Alone time with your child

The joy -- and challenge -- of bonding one-on-one with your kids

By Randi Chapnik Myers
Alone time with your child

“Let’s play Scrabble!” my husband calls, rounding up the family for game night. He loves the action — the camaraderie, laughter, even bickering. And interacting family-style is fun. However, while I enjoy a group game as much as the next mom, what I find myself craving even more, as our kids age, is time to bond with each of them separately.

Everyone wants to feel important, but during group activities, when one child is talking your ear off and another is complaining you never listen, it’s impossible to give them equal airtime. And each child relates differently. While your daughter may be Chatty Cathy, expressing her feelings every chance she gets, your son might need a half-hour to open up. Personalities aside, it’s always easier to have a meaningful conversation with one child when you’re not being interrupted by another.

The bonus: While you’re walking the dog with your son or shooting hoops with your daughter, chances are they’ll feel more free to confide in you about the mean math teacher or ask questions about your childhood. If I only had one child, it would be easier to find — and perhaps even overdose on — alone time. Yet, in a house buzzing with three kids and lots of activity, I really need that time to relate one-on-one. So read on for some tips for implementing what I call the divide and conquer.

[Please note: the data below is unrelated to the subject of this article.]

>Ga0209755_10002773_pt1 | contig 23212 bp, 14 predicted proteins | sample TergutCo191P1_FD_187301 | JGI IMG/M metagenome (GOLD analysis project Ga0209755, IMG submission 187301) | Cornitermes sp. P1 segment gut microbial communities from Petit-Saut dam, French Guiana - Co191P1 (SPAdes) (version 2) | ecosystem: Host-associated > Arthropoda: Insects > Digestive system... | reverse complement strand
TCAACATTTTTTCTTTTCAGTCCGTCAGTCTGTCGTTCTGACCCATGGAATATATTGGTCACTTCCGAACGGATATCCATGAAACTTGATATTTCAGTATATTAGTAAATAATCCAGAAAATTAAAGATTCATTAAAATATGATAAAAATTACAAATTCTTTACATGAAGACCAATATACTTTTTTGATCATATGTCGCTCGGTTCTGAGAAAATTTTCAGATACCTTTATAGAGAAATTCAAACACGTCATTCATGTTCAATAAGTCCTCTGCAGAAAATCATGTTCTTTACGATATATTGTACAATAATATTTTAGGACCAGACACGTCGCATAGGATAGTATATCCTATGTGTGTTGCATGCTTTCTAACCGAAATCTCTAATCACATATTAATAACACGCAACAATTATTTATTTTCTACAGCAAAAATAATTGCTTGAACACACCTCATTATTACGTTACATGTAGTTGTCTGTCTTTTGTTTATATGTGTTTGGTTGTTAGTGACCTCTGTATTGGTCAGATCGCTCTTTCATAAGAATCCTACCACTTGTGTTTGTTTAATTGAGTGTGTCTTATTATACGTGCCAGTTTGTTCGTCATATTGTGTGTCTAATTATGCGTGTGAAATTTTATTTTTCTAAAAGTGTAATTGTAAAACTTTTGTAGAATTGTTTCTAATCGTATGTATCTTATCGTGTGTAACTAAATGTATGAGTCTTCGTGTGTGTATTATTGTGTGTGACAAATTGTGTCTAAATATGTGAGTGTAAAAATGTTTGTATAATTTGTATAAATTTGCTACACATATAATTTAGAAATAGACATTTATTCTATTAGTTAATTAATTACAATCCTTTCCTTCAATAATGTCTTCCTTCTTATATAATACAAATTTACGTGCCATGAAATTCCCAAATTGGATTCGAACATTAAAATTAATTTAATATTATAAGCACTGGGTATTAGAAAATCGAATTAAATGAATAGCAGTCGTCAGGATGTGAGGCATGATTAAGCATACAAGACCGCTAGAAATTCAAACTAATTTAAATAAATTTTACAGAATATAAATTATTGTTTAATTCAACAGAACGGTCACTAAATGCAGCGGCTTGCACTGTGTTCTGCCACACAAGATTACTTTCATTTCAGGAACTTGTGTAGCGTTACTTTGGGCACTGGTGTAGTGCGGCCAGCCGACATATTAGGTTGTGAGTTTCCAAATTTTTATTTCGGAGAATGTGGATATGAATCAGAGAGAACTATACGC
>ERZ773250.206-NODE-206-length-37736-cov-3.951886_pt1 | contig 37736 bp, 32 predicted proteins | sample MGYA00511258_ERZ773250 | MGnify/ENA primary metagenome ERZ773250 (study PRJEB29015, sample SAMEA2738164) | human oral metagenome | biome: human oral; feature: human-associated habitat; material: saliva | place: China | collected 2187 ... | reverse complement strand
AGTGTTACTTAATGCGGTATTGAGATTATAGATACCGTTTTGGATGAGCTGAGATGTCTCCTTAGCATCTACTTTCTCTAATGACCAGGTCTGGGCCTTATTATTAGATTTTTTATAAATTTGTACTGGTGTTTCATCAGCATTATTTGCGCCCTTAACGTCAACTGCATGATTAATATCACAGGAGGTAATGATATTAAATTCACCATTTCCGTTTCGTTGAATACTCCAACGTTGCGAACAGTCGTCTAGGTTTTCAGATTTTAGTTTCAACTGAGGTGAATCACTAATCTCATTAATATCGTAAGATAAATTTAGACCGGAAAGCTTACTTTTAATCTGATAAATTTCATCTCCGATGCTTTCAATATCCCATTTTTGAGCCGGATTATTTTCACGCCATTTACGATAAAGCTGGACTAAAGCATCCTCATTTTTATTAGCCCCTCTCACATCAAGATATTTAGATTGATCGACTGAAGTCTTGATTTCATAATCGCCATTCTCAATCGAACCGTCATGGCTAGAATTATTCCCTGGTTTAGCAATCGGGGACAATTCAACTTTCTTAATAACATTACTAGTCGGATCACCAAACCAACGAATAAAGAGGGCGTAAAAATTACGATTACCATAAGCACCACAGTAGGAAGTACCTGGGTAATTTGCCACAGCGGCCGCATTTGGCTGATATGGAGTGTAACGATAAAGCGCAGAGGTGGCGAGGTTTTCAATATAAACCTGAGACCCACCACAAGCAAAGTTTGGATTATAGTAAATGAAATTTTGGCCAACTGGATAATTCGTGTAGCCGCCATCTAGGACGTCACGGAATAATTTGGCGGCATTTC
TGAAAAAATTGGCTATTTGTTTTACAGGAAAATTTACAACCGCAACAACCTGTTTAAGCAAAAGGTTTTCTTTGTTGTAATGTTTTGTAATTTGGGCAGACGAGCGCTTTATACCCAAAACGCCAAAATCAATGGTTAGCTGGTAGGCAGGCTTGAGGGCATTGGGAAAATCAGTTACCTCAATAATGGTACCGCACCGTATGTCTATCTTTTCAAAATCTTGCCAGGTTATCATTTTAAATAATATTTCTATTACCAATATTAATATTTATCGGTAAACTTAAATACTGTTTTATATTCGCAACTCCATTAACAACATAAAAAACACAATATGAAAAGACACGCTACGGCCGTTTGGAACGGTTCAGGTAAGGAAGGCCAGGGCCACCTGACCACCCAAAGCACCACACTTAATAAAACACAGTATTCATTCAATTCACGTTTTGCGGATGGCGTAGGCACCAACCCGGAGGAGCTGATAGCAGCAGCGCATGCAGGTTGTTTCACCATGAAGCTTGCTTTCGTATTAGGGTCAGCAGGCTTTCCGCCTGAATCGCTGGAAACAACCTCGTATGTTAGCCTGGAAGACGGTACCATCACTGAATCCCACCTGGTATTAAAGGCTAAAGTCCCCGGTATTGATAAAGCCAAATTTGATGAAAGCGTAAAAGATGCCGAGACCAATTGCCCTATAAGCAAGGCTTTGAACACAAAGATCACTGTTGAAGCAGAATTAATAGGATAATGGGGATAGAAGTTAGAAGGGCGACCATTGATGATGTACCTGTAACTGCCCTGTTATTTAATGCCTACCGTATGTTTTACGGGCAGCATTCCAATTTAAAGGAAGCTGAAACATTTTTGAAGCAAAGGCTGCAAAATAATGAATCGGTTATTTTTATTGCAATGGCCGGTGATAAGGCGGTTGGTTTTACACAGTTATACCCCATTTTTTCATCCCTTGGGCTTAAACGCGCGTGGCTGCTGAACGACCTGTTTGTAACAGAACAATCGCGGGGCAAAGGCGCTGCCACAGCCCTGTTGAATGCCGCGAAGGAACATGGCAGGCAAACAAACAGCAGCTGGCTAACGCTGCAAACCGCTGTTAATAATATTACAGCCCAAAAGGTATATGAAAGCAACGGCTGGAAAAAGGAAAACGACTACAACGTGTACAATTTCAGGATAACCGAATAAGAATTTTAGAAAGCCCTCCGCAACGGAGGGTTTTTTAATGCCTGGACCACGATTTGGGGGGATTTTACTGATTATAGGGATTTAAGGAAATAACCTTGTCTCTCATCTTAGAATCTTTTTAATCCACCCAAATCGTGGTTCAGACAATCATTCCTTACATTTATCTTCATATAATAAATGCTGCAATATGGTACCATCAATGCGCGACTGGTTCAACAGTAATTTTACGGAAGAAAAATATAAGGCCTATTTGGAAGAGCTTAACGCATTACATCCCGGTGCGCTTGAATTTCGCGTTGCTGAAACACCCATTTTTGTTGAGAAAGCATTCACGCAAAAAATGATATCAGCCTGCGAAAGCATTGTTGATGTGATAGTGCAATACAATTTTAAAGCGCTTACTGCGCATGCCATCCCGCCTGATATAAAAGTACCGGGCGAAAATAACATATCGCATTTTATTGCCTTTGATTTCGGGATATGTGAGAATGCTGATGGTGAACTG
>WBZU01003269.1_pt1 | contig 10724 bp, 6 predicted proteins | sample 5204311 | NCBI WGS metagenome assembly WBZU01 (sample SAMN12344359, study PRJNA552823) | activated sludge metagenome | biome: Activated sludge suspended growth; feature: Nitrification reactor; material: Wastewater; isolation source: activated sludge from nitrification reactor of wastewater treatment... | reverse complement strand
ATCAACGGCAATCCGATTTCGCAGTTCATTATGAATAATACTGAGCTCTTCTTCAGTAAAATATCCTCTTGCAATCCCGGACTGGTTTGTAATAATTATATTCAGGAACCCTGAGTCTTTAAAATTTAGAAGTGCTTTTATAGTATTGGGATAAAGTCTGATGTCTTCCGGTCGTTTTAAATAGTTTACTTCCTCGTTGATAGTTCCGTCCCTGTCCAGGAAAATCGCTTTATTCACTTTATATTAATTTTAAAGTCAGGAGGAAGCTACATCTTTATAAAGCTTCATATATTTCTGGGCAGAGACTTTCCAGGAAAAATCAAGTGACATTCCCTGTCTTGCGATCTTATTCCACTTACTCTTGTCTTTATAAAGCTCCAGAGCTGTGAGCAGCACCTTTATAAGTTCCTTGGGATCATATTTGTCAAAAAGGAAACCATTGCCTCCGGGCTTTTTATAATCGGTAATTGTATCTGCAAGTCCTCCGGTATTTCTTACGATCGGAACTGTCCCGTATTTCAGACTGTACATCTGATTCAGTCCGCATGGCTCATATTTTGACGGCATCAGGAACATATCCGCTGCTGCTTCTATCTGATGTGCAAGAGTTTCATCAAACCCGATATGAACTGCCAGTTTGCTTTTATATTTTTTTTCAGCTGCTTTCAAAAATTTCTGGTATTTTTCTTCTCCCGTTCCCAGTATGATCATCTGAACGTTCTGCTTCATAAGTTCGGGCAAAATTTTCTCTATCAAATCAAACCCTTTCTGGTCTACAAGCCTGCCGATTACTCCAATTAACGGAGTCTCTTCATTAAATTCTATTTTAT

Pencilling it in

As much as kids may battle it out for your attention when you’re all in the same room, as they get older, they get busier, and alone time with you is probably not high on their priority list. Just try to tear your 12-year-old away from Facebook for a heart-to-heart and you’ll see what I mean.

What works for me is letting my kids know in advance that I want time alone with just them. Then, to make sure I follow through, I try to block off at least one hour for each child each week. I look at it this way: If 13-year-old Seth’s karate class is important enough to make headlines in my iPhone, then so should the seven o’clock walk that he and I take to the corner store on Wednesday evening. A little certainty works wonders: With the date and time set, your child is less likely to start chatting with friends at 6:45 and may even look forward to the hour he’ll have you all to himself.

Of course, there are times when our date gets bumped — whether he’s buried in homework or I can’t postpone a work call. If your alone time has to be delayed, that’s OK, as long as you and your child both know that it will happen that night, even if it’s during a long back-scratch before bed.

Stealing time

Despite your best intentions, quality time can’t always be scheduled. So you have to grab those one-on-one moments when they appear.

It’s no coincidence it was while I was alone with Aaron (now eight), washing his hair in the bath, that he told me his friend was bullying him at school. The trick is to remember that, however long or short it may be, the private time you have with your child is valuable. Use it to ask and answer questions, and really listen. If you’re tuned in, you’ll find these moments happen when you least expect it, while riding through the car wash or loading the dishwasher after dinner.